Beyond FRIDAY: A Frenzy of Fall Follow-ups
I recently finished John Elder Robison’s Look Me in the Eye: My Life with Asperger’s and have participated in an intriguing discussion of empathy on John’s blog. After hearing John’s Tattered Cover book store presentation that included references to his take on empathy and reading these views again in his book, I e-mailed John with some questions. John then sent me an e-mail stating my note had given him a bit to think about and that he’d answered some of my questions in a blog post. His November 20th post resulted in a comprehensive discussion thread on questions of empathy (“Is there more than one kind of empathy?”) that’s worth a read.
That discussion thread also led me to discover a new writer, Michelle O’Neill. In her blog, Full-Soul-Ahead, Michelle discusses her writing as well as life with her family, which includes a daughter with Asperger’s. On the subject of empathy, Michelle commented on John’s blog: “I think some Aspergians are misunderstood. My daughter has tons of empathy for others, but is not great at ‘reading’ situations, so sometimes she appears not to care. Once a situation is explained to her, she feels great empathy for others, perhaps too much.” Perhaps too much seems to be part of my problem in the empathy/emotional reactions department, but I think it’s a good problem to have.
As far as my overall reaction to John’s book: LOVE IT! Not only is John a treasure trove of stories that reveal a lot about the culture of the decades in which he’s lived, his ability to (very!) frankly discuss taboo issues lends a great deal of straight-forward, take-it-or-leave-it insights to his memoir. John makes no excuses for any actions he took to help him cope with what he endured as an abused child, what he escaped when he left home at 16, or what he learned in his 40s was an acknowledged neurological condition. And luckily for his readers he’s willing to discuss how hurtful discriminatory words and actions really are, especially for someone who’s not immediately recognized as being limited in any way:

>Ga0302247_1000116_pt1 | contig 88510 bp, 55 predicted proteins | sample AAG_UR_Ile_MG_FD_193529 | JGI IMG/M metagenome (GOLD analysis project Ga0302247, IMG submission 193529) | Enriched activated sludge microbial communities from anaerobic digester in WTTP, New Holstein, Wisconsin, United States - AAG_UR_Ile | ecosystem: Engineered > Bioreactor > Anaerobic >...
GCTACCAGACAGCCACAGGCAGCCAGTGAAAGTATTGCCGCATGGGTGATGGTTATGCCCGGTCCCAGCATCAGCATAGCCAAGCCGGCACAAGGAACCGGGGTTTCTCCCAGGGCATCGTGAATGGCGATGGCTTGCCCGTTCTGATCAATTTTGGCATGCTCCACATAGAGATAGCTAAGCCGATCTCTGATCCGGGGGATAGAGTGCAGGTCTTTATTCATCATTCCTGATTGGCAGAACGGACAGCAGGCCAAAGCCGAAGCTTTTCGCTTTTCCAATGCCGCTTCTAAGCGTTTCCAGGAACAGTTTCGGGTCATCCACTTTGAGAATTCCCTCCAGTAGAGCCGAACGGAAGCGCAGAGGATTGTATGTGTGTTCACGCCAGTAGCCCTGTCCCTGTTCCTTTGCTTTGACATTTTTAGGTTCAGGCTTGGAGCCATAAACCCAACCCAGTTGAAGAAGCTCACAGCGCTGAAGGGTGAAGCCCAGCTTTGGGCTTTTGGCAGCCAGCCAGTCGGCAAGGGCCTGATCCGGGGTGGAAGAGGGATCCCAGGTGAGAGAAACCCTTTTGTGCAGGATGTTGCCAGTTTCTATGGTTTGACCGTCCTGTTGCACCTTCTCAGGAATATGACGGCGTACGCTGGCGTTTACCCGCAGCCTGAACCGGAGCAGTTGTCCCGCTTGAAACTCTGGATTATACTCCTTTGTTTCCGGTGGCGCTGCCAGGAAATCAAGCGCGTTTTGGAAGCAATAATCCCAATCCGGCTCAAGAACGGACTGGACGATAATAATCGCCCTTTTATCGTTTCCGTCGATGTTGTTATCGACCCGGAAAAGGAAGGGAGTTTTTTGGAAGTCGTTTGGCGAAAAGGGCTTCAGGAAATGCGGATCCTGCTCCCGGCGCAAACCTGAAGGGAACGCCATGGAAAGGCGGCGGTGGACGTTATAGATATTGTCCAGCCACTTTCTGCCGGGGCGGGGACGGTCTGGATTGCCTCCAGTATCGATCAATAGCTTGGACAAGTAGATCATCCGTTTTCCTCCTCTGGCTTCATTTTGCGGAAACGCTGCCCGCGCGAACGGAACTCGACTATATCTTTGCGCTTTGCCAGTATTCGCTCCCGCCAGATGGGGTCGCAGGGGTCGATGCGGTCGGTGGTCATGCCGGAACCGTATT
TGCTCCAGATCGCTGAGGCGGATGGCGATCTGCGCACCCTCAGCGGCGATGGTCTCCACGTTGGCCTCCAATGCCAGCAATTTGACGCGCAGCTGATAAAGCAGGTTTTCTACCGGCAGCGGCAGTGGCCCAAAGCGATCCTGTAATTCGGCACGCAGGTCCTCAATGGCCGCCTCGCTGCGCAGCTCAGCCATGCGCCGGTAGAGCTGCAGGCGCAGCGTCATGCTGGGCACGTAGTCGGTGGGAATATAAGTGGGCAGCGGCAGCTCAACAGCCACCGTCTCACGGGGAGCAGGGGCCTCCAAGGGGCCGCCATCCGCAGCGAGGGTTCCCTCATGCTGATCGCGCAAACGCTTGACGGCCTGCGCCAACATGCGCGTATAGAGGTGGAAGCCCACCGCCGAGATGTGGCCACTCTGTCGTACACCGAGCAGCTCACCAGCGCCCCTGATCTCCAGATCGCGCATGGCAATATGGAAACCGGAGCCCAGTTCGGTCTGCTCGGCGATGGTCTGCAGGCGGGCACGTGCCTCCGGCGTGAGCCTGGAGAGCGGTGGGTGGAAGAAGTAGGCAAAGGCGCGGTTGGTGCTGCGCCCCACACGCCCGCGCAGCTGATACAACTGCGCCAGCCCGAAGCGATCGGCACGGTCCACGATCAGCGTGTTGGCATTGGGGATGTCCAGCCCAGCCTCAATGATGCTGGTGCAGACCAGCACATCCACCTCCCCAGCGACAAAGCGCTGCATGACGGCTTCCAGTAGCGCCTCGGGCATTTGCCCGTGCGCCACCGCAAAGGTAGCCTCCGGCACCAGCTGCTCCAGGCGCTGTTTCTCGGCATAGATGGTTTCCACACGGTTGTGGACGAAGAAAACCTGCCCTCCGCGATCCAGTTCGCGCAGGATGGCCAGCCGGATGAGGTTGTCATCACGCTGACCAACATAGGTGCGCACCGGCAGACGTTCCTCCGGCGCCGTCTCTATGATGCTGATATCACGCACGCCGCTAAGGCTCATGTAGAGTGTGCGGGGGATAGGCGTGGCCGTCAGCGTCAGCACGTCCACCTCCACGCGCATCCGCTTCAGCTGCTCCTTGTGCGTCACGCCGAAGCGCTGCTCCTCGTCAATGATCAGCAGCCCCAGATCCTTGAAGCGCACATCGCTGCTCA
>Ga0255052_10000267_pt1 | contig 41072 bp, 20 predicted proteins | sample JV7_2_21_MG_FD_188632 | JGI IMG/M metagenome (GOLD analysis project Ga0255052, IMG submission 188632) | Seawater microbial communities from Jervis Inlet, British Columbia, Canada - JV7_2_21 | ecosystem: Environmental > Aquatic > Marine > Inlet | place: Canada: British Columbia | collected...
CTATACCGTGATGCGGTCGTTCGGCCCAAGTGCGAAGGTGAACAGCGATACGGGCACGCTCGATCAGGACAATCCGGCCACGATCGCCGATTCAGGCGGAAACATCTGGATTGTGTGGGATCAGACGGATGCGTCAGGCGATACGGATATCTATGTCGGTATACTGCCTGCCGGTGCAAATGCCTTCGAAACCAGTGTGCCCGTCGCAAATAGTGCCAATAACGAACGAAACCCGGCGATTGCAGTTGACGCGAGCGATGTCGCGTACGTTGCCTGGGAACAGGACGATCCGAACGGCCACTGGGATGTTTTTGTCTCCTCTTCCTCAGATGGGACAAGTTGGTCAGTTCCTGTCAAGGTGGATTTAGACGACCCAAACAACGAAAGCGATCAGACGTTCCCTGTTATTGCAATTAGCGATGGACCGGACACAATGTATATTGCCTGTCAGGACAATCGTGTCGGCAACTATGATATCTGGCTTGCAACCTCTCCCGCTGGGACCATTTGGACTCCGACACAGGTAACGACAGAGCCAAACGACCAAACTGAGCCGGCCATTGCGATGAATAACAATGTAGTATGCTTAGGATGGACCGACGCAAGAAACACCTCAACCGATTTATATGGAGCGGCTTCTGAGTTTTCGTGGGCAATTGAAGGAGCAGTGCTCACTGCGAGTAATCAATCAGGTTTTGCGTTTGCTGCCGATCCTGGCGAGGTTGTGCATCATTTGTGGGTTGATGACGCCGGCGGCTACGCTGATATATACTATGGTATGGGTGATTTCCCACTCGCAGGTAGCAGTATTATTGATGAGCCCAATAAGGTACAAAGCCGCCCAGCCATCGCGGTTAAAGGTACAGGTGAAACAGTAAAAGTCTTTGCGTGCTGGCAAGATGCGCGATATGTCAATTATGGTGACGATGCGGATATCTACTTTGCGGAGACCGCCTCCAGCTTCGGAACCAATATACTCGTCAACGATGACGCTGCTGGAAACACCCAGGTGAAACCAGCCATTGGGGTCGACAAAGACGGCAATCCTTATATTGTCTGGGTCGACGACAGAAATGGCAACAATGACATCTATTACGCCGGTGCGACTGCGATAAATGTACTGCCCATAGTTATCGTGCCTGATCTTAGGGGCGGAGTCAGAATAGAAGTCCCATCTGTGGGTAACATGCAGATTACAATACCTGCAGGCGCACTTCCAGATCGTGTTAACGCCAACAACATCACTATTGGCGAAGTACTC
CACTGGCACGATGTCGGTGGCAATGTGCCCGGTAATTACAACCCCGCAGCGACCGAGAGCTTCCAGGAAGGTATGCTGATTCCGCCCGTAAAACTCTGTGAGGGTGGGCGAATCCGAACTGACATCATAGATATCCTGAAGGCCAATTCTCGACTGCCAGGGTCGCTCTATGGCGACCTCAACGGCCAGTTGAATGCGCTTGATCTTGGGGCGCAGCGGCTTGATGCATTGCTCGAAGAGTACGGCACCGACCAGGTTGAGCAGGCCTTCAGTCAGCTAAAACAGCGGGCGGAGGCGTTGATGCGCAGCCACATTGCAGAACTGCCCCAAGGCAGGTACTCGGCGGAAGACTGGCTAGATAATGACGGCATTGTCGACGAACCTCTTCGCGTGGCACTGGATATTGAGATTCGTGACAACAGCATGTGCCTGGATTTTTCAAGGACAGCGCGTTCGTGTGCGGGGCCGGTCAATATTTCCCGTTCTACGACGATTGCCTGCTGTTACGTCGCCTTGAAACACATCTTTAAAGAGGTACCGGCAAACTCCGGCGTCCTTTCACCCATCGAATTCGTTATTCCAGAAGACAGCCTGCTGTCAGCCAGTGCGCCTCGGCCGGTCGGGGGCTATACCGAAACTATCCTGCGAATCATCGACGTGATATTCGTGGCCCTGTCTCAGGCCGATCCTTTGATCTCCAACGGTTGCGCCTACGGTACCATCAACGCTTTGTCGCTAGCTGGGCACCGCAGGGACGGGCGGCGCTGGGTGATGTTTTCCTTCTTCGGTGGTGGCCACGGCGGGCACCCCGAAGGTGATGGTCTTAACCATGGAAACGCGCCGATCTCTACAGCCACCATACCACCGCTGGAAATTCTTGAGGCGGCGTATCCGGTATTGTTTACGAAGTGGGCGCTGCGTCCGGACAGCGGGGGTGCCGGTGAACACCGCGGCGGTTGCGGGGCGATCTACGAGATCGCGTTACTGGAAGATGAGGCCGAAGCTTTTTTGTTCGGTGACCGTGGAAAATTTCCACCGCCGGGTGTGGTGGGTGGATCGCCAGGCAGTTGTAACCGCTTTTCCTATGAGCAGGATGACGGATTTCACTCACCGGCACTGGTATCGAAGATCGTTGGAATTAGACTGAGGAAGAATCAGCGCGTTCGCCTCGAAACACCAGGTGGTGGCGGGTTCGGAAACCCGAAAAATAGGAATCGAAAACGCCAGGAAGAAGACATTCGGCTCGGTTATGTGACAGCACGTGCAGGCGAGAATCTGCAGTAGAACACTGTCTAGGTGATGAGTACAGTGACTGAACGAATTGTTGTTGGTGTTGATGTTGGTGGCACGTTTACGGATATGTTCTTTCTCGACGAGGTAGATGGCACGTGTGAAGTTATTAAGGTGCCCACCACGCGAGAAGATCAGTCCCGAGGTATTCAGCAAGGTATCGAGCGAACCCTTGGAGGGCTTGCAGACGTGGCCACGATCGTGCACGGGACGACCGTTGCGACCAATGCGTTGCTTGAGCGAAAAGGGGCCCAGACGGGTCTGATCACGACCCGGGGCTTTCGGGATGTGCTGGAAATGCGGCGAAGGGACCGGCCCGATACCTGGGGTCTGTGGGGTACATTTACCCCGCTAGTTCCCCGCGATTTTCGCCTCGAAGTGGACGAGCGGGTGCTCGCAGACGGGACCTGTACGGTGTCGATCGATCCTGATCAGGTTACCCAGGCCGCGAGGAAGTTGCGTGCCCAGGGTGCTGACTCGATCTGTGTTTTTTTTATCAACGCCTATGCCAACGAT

“With me…there is no external sign that I am conversationally handicapped. So folks hear some conversational misstep and say, ‘What an arrogant jerk!’ I look forward to the day when my handicap will afford me the same respect accorded to a guy in a wheelchair…. Woof!”
And yes, I finally understand why John signs off with “Woof!” so often: “I am tongue-tied when approaching people unless they speak to me first. If I do speak up, I often say something that’s taken as rude or surprising—especially when I’ve told people something true that they don’t want to hear. That’s why I learned some years ago to utter a noncommittal ‘woof!’ if I need to begin a conversation or fill a silence. People hear that and are not sure what to say, but they don’t usually perceive a woof as rude. I try to work with whatever response I get.”
Finally (so much for a brief blurb), I remain impressed with the candor with which John wrote his epilogue regarding making peace with his parents while writing his book. This one section reveals how deeply all people feel, regardless of their outward display of emotions or lack of emotions. Reading this epilogue wrapped up the entire book for me, especially since it echoed points made in the Foreward by John’s brother, Augusten Burroughs, and because it lends considerable insight to John’s views on empathy and how strongly he cares about and loves the people who are close to him. I’m glad to have had the chance to learn about John through his book and blog, and encourage anyone curious about autism in general and Asperger’s Syndrome in particular to dive in and take a look around. You’ll be amazed.
Photo of Fall Foliage from Michelle O’Neil’s Full-Soul-Ahead; In Denver, what’s left of our fall foliage has been covered in snow for two days. Good heavy-duty cooking weather, but brrrr…..!